Searching over 5,500,000 cases.


searching
Buy This Entire Record For $7.95

Download the entire decision to receive the complete text, official citation,
docket number, dissents and concurrences, and footnotes for this case.

Learn more about what you receive with purchase of this case.

Lindholm v. Bmw of North America, LLC

United States Court of Appeals, Eighth Circuit

July 3, 2017

Bruce Lindholm, individually and as personal representative of the estate of Alexander Nels Lindholm; Vanoosheh Lindholm, individually Plaintiffs - Appellants
v.
BMW of North America, LLC Defendant-Appellee

          Submitted: June 5, 2017

         Appeal from United States District Court for the District of South Dakota - Pierre

          Before WOLLMAN, ARNOLD, and GRUENDER, Circuit Judges.

          ARNOLD, Circuit Judge.

         Using a jack supplied by his car's manufacturer, Alex Lindholm was repairing his car when, tragically, it fell and killed him. Relying on federal courts' diversity jurisdiction, Alex's father sued BMW of North America, LLC, the car's American distributor, on behalf of Alex's estate, and both of Alex's parents sued in their individual capacities. They laid claims for strict liability based on defective design, negligence, negligent design, breach of implied warranties, and wrongful death. The district court[1] granted BMW's motion for summary judgment on each of the Lindholms' claims, and they appeal.

         The day before the accident, while working on the car's exhaust system located near the center of the car's undercarriage, Alex and his father used the relevant jack to raise it off the ground. Alex told his father that the jack was the proper one for the job. After using the jack to raise the car, Alex placed a jack stand under it to hold it in place while they worked.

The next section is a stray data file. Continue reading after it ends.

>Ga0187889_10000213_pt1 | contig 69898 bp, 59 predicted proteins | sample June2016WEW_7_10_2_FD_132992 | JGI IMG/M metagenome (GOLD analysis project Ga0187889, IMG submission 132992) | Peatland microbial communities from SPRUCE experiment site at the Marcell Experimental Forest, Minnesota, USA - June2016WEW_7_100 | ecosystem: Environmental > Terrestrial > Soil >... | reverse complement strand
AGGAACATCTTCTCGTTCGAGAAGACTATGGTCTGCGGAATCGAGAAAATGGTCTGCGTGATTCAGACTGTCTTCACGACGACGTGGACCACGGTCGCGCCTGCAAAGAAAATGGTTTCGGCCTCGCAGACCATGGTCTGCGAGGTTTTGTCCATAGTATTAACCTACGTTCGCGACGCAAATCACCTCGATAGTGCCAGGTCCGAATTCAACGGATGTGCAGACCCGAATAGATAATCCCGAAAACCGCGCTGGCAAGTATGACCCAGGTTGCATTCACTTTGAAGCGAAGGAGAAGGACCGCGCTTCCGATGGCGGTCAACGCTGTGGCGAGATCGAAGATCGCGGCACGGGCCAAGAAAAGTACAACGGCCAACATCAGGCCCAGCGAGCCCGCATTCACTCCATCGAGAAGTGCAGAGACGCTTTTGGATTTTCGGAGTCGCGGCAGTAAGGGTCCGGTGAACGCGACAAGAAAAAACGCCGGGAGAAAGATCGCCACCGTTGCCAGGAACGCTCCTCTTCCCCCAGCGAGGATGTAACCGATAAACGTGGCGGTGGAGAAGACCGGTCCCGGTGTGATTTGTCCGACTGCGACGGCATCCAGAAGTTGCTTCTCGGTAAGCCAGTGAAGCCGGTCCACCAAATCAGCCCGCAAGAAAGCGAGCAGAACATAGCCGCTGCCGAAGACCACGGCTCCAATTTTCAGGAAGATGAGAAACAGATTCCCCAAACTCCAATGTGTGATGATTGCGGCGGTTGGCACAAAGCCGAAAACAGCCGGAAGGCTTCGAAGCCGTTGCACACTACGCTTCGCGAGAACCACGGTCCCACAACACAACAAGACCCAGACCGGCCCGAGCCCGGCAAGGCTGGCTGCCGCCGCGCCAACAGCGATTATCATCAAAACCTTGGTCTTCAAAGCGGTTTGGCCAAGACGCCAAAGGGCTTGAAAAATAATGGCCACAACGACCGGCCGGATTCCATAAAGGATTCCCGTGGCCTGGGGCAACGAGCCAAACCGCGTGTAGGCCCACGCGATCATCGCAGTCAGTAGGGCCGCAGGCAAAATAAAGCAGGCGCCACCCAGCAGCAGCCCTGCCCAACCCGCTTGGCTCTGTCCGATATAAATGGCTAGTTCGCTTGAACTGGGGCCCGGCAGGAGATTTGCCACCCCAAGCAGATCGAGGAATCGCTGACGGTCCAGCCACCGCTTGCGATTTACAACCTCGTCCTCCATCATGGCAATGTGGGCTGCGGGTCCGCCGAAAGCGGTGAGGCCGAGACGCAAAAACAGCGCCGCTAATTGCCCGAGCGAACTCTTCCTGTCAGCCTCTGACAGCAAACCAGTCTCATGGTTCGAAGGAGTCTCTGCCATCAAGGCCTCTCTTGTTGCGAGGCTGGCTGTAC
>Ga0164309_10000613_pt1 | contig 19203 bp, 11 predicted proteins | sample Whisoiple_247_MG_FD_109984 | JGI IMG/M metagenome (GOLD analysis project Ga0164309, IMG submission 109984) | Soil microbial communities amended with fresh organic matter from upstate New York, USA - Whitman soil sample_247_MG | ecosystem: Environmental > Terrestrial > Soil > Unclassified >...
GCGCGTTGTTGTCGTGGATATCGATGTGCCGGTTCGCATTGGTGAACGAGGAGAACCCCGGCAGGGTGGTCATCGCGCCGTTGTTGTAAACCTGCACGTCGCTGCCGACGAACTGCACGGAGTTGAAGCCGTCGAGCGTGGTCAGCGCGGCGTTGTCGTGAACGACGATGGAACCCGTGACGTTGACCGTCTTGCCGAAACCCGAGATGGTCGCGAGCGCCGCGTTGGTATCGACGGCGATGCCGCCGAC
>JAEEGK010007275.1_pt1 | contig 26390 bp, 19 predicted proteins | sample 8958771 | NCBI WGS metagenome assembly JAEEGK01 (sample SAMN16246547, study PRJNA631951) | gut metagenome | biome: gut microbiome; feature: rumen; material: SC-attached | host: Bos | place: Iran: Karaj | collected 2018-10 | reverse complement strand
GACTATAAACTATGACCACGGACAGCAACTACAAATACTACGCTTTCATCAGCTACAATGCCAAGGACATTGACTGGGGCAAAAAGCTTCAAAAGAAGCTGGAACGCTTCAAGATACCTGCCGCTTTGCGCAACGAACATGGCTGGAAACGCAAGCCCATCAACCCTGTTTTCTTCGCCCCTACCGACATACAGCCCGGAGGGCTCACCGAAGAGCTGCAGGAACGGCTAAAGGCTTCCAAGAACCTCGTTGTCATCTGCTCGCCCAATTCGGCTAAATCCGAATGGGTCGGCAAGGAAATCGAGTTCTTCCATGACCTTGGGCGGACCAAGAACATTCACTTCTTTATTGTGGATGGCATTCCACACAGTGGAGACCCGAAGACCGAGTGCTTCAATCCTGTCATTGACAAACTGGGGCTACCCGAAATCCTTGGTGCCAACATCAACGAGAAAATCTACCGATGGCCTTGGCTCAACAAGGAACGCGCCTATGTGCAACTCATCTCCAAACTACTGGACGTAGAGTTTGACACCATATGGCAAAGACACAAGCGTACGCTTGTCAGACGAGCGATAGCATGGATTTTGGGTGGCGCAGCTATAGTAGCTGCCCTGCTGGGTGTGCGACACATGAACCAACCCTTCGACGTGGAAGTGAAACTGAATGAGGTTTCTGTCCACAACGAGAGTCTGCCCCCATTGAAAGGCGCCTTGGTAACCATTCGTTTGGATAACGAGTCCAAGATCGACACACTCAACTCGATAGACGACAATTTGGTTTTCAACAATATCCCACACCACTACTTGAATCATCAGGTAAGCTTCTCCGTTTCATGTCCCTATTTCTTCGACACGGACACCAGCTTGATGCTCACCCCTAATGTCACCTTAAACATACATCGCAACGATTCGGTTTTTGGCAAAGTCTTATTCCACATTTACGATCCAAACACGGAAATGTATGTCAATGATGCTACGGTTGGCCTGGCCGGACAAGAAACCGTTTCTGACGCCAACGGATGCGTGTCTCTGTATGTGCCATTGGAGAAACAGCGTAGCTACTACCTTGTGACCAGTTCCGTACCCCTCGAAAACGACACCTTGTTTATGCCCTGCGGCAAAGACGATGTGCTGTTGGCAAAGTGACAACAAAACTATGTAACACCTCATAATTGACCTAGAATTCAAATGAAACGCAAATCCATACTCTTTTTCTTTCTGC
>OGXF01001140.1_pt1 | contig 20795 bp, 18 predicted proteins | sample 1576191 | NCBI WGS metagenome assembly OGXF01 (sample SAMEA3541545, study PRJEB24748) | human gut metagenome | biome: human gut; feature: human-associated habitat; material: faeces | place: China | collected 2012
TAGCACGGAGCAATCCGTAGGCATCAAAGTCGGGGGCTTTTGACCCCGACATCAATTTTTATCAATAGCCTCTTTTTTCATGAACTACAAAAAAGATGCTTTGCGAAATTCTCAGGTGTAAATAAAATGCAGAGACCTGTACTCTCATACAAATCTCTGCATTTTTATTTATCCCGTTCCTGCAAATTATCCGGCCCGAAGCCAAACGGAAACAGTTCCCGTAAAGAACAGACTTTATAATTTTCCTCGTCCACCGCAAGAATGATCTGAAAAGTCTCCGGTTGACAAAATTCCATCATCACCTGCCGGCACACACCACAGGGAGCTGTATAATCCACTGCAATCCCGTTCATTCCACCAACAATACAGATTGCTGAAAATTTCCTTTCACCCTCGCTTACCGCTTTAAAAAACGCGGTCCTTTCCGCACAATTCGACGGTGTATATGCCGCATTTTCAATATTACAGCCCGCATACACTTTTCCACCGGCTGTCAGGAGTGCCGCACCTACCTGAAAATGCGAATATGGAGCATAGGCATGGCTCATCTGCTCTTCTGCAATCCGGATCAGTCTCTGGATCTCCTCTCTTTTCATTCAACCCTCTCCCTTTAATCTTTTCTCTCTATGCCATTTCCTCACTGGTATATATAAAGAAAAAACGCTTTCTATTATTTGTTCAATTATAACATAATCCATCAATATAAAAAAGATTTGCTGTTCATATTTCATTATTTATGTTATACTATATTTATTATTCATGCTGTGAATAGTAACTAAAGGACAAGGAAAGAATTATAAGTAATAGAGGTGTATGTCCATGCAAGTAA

Alex continued working on the job the next day. When one of his friends picked him up at one point to run errands, the friend noticed that the car was lifted in the back passenger area with the jack. Alex informed the friend that he wanted to use that particular jack because it was the manufacturer's jack. Other jacks and jack stands were in the storage unit where the work was performed, but on the day of the accident, only the jack in question supported the car. While Alex was working, the jack evidently tipped and the car fell on him. He asphyxiated and died.

         The Lindholms' expert testified that the jack was not defective per se but that that type of jack represented a "regression in design" that compromised safety. In reaching the conclusion that the jack was unsafe, he noted its narrow base, its plastic (rather than steel) pivot head, and two polymer castings in the upper pivot that "click" together to fit, whereas other jacks are "rigidly pinned" together. He calculated that the jack could bear a lateral load of up to 65 pounds while fully extended, whereas a different kind of jack known as a scissor jack with a wider base could withstand a lateral load of up to 260 pounds while fully extended, at least in part because it has a wider base. He opined that jacks like the one Alex used are defective and unreasonably dangerous because consumers do not always use them correctly.

         BMW's expert thought that the deficiencies that the Lindholms' expert identified either did not cause the accident or were not deficiencies at all. He explained that Alex was probably able to use enough force to knock the jack over only by rocking the car back and forth. Based on his opinion that Alex had to be rocking the car back and forth, he thought it was likely that Alex was trying to loosen an intractable bolt. Alex's father had found items under the car after the accident that were consistent with this hypothesis: In fact, Alex's father tried to loosen the bolt in question, but it was on so tight that the bolt broke off in his effort to remove it.